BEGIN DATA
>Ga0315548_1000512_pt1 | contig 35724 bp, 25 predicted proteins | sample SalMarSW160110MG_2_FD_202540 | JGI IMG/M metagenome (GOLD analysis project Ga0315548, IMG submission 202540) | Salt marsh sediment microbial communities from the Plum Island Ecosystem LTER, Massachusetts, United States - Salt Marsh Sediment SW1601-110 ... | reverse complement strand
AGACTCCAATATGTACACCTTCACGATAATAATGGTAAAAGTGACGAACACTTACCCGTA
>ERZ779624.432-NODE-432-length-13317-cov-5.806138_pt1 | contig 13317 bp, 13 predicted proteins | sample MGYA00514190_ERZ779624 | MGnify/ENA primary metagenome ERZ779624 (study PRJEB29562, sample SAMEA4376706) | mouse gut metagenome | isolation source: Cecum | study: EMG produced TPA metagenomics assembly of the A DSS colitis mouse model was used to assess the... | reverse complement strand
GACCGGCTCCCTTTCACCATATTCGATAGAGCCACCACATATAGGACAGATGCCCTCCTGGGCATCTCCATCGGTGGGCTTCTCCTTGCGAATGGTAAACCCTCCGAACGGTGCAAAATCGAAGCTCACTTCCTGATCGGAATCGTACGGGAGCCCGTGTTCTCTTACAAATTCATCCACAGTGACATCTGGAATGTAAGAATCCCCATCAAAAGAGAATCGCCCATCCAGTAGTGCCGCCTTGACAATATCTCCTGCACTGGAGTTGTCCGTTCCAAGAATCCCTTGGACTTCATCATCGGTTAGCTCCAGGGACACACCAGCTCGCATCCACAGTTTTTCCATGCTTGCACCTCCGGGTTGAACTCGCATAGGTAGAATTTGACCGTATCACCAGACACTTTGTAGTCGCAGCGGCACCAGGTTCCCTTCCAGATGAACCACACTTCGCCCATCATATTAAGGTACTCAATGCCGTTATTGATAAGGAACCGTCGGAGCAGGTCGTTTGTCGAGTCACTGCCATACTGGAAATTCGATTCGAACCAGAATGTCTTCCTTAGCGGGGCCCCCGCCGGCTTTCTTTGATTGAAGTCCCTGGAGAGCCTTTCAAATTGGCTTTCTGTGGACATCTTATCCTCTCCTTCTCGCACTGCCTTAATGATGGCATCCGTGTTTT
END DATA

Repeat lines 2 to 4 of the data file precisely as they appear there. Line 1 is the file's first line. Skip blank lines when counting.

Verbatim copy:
AGACTCCAATATGTACACCTTCACGATAATAATGGTAAAAGTGACGAACACTTACCCGTA
>ERZ779624.432-NODE-432-length-13317-cov-5.806138_pt1 | contig 13317 bp, 13 predicted proteins | sample MGYA00514190_ERZ779624 | MGnify/ENA primary metagenome ERZ779624 (study PRJEB29562, sample SAMEA4376706) | mouse gut metagenome | isolation source: Cecum | study: EMG produced TPA metagenomics assembly of the A DSS colitis mouse model was used to assess the... | reverse complement strand
GACCGGCTCCCTTTCACCATATTCGATAGAGCCACCACATATAGGACAGATGCCCTCCTGGGCATCTCCATCGGTGGGCTTCTCCTTGCGAATGGTAAACCCTCCGAACGGTGCAAAATCGAAGCTCACTTCCTGATCGGAATCGTACGGGAGCCCGTGTTCTCTTACAAATTCATCCACAGTGACATCTGGAATGTAAGAATCCCCATCAAAAGAGAATCGCCCATCCAGTAGTGCCGCCTTGACAATATCTCCTGCACTGGAGTTGTCCGTTCCAAGAATCCCTTGGACTTCATCATCGGTTAGCTCCAGGGACACACCAGCTCGCATCCACAGTTTTTCCATGCTTGCACCTCCGGGTTGAACTCGCATAGGTAGAATTTGACCGTATCACCAGACACTTTGTAGTCGCAGCGGCACCAGGTTCCCTTCCAGATGAACCACACTTCGCCCATCATATTAAGGTACTCAATGCCGTTATTGATAAGGAACCGTCGGAGCAGGTCGTTTGTCGAGTCACTGCCATACTGGAAATTCGATTCGAACCAGAATGTCTTCCTTAGCGGGGCCCCCGCCGGCTTTCTTTGATTGAAGTCCCTGGAGAGCCTTTCAAATTGGCTTTCTGTGGACATCTTATCCTCTCCTTCTCGCACTGCCTTAATGATGGCATCCGTGTTTT